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Unnecessary C-sections come with a high risk of complications

When you prepare to give birth in a Kentucky hospital, you may not give much thought to whether you may wind up delivering your baby through a Cesarean section. However, you would be wise to research and prepare for this possibility, because a growing number of American women now deliver their babies via this method.

According to USA Today, in 2018, doctors delivered more than 30% of all babies via C-section. This was the case even though the World Health Organization states that C-sections should only account for between about 10% and 15% of all births. C-sections come with a much higher risk of complications than a traditional vaginal delivery. This raises questions about whether hospitals with especially high C-section rates are prioritizing money over patients.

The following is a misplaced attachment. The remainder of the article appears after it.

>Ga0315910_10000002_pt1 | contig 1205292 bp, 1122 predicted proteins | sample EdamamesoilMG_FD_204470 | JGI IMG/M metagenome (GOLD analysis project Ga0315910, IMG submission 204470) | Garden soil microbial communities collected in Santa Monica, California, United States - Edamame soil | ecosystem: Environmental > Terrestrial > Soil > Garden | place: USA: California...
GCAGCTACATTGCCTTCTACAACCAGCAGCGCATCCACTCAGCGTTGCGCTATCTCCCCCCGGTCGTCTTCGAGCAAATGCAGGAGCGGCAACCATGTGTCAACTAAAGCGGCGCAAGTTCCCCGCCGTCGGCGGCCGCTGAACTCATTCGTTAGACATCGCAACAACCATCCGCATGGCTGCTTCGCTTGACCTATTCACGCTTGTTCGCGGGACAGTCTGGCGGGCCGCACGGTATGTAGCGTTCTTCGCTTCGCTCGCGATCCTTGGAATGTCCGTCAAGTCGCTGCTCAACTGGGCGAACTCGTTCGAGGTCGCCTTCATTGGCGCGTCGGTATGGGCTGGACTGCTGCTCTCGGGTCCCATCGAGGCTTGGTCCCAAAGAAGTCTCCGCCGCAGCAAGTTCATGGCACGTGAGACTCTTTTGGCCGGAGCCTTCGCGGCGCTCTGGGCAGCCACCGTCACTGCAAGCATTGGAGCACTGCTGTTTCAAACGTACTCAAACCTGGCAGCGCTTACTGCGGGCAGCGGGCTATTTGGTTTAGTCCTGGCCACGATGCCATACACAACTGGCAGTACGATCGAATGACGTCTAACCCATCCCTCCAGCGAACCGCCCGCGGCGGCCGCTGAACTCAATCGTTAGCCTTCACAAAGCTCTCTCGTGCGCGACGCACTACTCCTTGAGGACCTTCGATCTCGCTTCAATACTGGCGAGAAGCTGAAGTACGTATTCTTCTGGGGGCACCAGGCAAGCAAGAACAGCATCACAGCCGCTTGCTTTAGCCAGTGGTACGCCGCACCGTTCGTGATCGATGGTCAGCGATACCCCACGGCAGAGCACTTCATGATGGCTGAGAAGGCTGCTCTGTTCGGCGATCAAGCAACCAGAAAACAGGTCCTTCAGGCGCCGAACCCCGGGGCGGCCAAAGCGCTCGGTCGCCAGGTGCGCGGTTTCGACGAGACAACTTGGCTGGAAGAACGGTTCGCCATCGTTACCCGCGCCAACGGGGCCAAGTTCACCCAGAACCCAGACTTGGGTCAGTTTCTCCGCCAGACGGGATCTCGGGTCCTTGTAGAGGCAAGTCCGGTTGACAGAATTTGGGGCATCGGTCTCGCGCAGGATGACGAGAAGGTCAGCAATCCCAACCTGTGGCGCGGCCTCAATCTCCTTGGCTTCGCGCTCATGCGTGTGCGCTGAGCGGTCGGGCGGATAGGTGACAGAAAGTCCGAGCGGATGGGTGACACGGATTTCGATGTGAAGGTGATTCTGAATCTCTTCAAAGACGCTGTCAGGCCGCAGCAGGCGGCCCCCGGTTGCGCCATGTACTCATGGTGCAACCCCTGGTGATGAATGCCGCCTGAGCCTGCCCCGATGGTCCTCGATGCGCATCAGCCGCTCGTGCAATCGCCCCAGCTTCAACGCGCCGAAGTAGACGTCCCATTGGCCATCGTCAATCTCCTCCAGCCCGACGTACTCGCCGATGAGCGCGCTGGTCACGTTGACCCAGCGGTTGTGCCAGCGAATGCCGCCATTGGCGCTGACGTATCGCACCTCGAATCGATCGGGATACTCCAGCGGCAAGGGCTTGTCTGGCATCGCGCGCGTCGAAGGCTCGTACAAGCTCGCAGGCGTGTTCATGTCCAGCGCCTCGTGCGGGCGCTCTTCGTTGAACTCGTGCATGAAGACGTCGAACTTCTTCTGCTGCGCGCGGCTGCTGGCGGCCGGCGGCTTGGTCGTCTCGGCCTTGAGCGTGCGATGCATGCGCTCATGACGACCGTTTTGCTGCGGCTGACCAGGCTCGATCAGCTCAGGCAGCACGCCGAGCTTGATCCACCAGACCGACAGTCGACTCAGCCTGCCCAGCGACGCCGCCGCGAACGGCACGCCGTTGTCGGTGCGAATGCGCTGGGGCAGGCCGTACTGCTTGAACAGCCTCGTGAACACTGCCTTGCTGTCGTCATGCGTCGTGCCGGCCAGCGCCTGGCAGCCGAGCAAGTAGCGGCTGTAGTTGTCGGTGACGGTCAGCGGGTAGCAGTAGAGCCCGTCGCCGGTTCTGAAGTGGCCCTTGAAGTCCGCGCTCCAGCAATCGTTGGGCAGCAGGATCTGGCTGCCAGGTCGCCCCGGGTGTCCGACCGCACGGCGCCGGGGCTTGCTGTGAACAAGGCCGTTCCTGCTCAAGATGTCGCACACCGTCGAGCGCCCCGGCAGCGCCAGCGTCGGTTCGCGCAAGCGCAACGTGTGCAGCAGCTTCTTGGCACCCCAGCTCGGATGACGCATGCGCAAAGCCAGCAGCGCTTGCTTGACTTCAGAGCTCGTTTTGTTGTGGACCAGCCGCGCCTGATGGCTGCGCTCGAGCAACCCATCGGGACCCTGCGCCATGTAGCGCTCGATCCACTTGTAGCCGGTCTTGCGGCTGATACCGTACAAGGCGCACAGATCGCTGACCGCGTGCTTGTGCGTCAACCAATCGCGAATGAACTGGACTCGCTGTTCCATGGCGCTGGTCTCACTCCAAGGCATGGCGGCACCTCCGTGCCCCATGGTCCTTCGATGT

C-section statistics

While nationwide, doctors deliver 31% of babies via C-section, some U.S. hospitals have C-section delivery rates that are as high as 60%. Research also shows that when hospitals have high C-section rates, there is no correlating improved outcome for mothers and babies.

C-section risks

A 2019 study revealed that the risk of you experiencing a birth injury or other complication is 80% higher when you have a C-section, as opposed to a traditional delivery. Common complications associated with C-section deliveries include infections, hemorrhaging and bad reactions to anesthesia, among others. Having a C-section also raises your chances of experiencing complications during any future deliveries you may have.

Safety advocates believe that medical professionals should try other methods of progressing labor, such as providing continuous labor support, before making the decision that women should deliver their babies via C-section.

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